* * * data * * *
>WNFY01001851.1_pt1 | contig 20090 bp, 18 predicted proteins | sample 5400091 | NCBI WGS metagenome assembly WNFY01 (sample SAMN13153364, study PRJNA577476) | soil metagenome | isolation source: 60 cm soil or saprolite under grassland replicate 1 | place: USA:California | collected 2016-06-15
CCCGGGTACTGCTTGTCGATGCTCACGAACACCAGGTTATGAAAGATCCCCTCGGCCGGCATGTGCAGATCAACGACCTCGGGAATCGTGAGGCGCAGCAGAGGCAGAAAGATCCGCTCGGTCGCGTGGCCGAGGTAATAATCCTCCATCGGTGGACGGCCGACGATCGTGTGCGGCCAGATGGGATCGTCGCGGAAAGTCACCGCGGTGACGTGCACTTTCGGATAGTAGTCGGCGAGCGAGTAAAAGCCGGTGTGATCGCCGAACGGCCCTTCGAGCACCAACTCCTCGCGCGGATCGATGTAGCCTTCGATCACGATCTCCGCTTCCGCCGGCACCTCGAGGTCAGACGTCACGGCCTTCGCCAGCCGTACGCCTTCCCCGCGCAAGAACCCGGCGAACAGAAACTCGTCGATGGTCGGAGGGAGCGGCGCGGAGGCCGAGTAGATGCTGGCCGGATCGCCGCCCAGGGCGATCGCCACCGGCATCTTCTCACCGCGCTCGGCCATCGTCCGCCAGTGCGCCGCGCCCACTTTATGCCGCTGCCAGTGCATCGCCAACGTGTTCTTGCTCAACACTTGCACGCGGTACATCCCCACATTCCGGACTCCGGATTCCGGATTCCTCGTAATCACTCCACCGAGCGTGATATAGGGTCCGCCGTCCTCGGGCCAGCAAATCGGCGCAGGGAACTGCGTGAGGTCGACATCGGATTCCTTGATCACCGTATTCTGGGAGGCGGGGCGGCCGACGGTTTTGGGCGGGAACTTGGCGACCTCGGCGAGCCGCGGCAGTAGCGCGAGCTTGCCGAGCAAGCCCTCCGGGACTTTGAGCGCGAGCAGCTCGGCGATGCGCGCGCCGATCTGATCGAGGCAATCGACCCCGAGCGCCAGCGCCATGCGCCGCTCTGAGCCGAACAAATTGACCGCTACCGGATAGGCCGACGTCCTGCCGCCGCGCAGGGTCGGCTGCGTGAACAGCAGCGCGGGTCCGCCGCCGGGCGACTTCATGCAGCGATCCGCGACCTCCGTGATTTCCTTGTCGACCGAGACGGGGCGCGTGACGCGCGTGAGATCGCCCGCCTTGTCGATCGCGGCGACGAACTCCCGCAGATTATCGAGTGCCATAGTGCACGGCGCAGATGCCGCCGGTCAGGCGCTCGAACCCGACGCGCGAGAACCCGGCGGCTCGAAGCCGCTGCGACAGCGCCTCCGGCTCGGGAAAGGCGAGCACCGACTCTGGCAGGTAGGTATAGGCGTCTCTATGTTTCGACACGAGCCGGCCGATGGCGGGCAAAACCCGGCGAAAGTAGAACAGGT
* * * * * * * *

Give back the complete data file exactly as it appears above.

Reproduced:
>WNFY01001851.1_pt1 | contig 20090 bp, 18 predicted proteins | sample 5400091 | NCBI WGS metagenome assembly WNFY01 (sample SAMN13153364, study PRJNA577476) | soil metagenome | isolation source: 60 cm soil or saprolite under grassland replicate 1 | place: USA:California | collected 2016-06-15
CCCGGGTACTGCTTGTCGATGCTCACGAACACCAGGTTATGAAAGATCCCCTCGGCCGGCATGTGCAGATCAACGACCTCGGGAATCGTGAGGCGCAGCAGAGGCAGAAAGATCCGCTCGGTCGCGTGGCCGAGGTAATAATCCTCCATCGGTGGACGGCCGACGATCGTGTGCGGCCAGATGGGATCGTCGCGGAAAGTCACCGCGGTGACGTGCACTTTCGGATAGTAGTCGGCGAGCGAGTAAAAGCCGGTGTGATCGCCGAACGGCCCTTCGAGCACCAACTCCTCGCGCGGATCGATGTAGCCTTCGATCACGATCTCCGCTTCCGCCGGCACCTCGAGGTCAGACGTCACGGCCTTCGCCAGCCGTACGCCTTCCCCGCGCAAGAACCCGGCGAACAGAAACTCGTCGATGGTCGGAGGGAGCGGCGCGGAGGCCGAGTAGATGCTGGCCGGATCGCCGCCCAGGGCGATCGCCACCGGCATCTTCTCACCGCGCTCGGCCATCGTCCGCCAGTGCGCCGCGCCCACTTTATGCCGCTGCCAGTGCATCGCCAACGTGTTCTTGCTCAACACTTGCACGCGGTACATCCCCACATTCCGGACTCCGGATTCCGGATTCCTCGTAATCACTCCACCGAGCGTGATATAGGGTCCGCCGTCCTCGGGCCAGCAAATCGGCGCAGGGAACTGCGTGAGGTCGACATCGGATTCCTTGATCACCGTATTCTGGGAGGCGGGGCGGCCGACGGTTTTGGGCGGGAACTTGGCGACCTCGGCGAGCCGCGGCAGTAGCGCGAGCTTGCCGAGCAAGCCCTCCGGGACTTTGAGCGCGAGCAGCTCGGCGATGCGCGCGCCGATCTGATCGAGGCAATCGACCCCGAGCGCCAGCGCCATGCGCCGCTCTGAGCCGAACAAATTGACCGCTACCGGATAGGCCGACGTCCTGCCGCCGCGCAGGGTCGGCTGCGTGAACAGCAGCGCGGGTCCGCCGCCGGGCGACTTCATGCAGCGATCCGCGACCTCCGTGATTTCCTTGTCGACCGAGACGGGGCGCGTGACGCGCGTGAGATCGCCCGCCTTGTCGATCGCGGCGACGAACTCCCGCAGATTATCGAGTGCCATAGTGCACGGCGCAGATGCCGCCGGTCAGGCGCTCGAACCCGACGCGCGAGAACCCGGCGGCTCGAAGCCGCTGCGACAGCGCCTCCGGCTCGGGAAAGGCGAGCACCGACTCTGGCAGGTAGGTATAGGCGTCTCTATGTTTCGACACGAGCCGGCCGATGGCGGGCAAAACCCGGCGAAAGTAGAACAGGT